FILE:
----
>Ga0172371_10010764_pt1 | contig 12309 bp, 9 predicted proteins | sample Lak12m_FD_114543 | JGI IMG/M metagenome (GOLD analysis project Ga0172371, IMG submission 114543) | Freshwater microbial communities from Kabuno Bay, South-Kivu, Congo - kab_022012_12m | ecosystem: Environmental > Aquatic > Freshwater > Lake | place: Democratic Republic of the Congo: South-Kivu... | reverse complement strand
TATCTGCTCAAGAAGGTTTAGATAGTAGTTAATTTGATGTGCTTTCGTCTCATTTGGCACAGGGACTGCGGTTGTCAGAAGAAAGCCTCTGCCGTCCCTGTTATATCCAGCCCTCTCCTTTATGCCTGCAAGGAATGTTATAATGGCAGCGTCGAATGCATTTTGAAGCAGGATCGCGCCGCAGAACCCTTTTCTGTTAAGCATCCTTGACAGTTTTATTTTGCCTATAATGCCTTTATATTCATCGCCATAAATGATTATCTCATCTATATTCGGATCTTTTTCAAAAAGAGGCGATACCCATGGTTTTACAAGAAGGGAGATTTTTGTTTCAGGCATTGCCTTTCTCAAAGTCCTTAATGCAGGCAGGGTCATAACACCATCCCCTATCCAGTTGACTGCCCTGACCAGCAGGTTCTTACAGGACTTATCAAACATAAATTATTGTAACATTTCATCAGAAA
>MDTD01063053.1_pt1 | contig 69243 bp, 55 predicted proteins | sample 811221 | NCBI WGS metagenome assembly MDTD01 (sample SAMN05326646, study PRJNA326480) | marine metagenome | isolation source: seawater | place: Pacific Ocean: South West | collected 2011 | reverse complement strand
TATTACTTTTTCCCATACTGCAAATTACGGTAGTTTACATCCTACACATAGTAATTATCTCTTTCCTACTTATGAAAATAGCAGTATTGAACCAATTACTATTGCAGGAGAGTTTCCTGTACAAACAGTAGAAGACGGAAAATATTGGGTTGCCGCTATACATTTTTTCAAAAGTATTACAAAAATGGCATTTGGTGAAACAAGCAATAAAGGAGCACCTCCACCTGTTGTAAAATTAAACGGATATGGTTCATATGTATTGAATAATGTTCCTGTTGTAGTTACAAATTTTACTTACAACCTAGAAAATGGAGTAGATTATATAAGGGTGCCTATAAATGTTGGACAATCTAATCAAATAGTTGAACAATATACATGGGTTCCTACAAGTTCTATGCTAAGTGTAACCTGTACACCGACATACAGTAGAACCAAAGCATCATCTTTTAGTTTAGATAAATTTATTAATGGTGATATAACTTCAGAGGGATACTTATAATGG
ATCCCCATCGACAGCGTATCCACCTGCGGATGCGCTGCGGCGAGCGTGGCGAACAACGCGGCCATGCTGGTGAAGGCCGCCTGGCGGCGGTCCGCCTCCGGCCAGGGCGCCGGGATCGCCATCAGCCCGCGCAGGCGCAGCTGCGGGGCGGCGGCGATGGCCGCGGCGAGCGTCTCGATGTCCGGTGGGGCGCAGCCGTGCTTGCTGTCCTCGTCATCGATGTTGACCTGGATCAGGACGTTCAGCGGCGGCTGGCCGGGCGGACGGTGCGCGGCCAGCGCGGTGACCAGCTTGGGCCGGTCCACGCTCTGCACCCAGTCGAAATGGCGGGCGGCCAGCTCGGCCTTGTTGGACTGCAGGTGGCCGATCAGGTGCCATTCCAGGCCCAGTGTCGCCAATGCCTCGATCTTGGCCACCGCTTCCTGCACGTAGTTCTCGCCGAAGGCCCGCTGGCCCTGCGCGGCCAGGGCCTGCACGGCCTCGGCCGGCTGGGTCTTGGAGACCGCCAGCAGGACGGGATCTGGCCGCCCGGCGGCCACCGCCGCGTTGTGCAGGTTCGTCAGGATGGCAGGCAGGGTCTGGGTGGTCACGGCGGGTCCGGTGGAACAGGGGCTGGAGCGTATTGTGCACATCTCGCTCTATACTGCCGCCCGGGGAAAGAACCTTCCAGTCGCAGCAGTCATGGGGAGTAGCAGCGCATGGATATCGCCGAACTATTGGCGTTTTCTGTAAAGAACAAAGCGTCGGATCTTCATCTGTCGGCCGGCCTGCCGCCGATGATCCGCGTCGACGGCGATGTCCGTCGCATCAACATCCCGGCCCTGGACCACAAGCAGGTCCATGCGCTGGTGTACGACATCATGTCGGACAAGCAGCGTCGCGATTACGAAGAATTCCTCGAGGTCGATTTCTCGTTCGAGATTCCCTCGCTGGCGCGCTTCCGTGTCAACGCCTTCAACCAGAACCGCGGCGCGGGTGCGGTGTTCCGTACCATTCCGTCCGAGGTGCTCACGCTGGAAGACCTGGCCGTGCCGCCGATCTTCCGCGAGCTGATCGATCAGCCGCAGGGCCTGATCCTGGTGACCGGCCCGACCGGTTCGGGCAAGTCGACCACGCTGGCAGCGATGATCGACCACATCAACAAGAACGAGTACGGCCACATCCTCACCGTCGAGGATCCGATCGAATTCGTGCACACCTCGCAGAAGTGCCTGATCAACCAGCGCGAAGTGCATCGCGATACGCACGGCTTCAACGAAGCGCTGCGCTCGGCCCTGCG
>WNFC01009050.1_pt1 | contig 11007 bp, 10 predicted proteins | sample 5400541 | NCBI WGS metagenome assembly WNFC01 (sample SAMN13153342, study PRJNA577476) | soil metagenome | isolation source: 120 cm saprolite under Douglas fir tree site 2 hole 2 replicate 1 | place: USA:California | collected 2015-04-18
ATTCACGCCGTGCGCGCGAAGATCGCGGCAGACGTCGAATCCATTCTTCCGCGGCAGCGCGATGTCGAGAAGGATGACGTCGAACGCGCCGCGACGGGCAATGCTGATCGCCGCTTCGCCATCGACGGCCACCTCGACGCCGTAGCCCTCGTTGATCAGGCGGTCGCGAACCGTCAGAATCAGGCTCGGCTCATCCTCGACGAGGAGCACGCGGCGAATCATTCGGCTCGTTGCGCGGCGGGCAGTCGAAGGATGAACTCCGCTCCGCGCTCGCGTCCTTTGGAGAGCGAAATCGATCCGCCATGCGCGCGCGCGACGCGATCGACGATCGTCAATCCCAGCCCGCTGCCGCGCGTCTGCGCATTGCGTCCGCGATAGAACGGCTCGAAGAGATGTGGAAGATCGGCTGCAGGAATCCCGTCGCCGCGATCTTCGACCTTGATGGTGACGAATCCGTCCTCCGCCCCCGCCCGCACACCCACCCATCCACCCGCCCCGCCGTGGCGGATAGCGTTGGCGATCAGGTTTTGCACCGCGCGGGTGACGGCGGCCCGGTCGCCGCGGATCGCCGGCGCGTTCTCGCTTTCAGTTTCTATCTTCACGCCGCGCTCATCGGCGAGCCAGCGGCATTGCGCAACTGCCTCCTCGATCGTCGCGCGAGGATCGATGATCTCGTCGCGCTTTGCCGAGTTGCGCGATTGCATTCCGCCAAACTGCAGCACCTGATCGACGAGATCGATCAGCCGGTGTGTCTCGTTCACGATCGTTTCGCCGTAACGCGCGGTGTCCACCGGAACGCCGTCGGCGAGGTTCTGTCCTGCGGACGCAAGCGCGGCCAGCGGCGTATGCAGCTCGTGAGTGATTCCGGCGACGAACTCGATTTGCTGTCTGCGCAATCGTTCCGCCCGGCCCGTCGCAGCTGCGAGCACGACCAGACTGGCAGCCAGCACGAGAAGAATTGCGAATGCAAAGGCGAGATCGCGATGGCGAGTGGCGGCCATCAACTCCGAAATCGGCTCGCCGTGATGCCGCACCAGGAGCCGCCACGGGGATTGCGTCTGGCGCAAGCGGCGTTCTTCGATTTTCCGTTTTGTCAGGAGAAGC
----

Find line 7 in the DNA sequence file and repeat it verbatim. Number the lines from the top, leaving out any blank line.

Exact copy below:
ATTCACGCCGTGCGCGCGAAGATCGCGGCAGACGTCGAATCCATTCTTCCGCGGCAGCGCGATGTCGAGAAGGATGACGTCGAACGCGCCGCGACGGGCAATGCTGATCGCCGCTTCGCCATCGACGGCCACCTCGACGCCGTAGCCCTCGTTGATCAGGCGGTCGCGAACCGTCAGAATCAGGCTCGGCTCATCCTCGACGAGGAGCACGCGGCGAATCATTCGGCTCGTTGCGCGGCGGGCAGTCGAAGGATGAACTCCGCTCCGCGCTCGCGTCCTTTGGAGAGCGAAATCGATCCGCCATGCGCGCGCGCGACGCGATCGACGATCGTCAATCCCAGCCCGCTGCCGCGCGTCTGCGCATTGCGTCCGCGATAGAACGGCTCGAAGAGATGTGGAAGATCGGCTGCAGGAATCCCGTCGCCGCGATCTTCGACCTTGATGGTGACGAATCCGTCCTCCGCCCCCGCCCGCACACCCACCCATCCACCCGCCCCGCCGTGGCGGATAGCGTTGGCGATCAGGTTTTGCACCGCGCGGGTGACGGCGGCCCGGTCGCCGCGGATCGCCGGCGCGTTCTCGCTTTCAGTTTCTATCTTCACGCCGCGCTCATCGGCGAGCCAGCGGCATTGCGCAACTGCCTCCTCGATCGTCGCGCGAGGATCGATGATCTCGTCGCGCTTTGCCGAGTTGCGCGATTGCATTCCGCCAAACTGCAGCACCTGATCGACGAGATCGATCAGCCGGTGTGTCTCGTTCACGATCGTTTCGCCGTAACGCGCGGTGTCCACCGGAACGCCGTCGGCGAGGTTCTGTCCTGCGGACGCAAGCGCGGCCAGCGGCGTATGCAGCTCGTGAGTGATTCCGGCGACGAACTCGATTTGCTGTCTGCGCAATCGTTCCGCCCGGCCCGTCGCAGCTGCGAGCACGACCAGACTGGCAGCCAGCACGAGAAGAATTGCGAATGCAAAGGCGAGATCGCGATGGCGAGTGGCGGCCATCAACTCCGAAATCGGCTCGCCGTGATGCCGCACCAGGAGCCGCCACGGGGATTGCGTCTGGCGCAAGCGGCGTTCTTCGATTTTCCGTTTTGTCAGGAGAAGC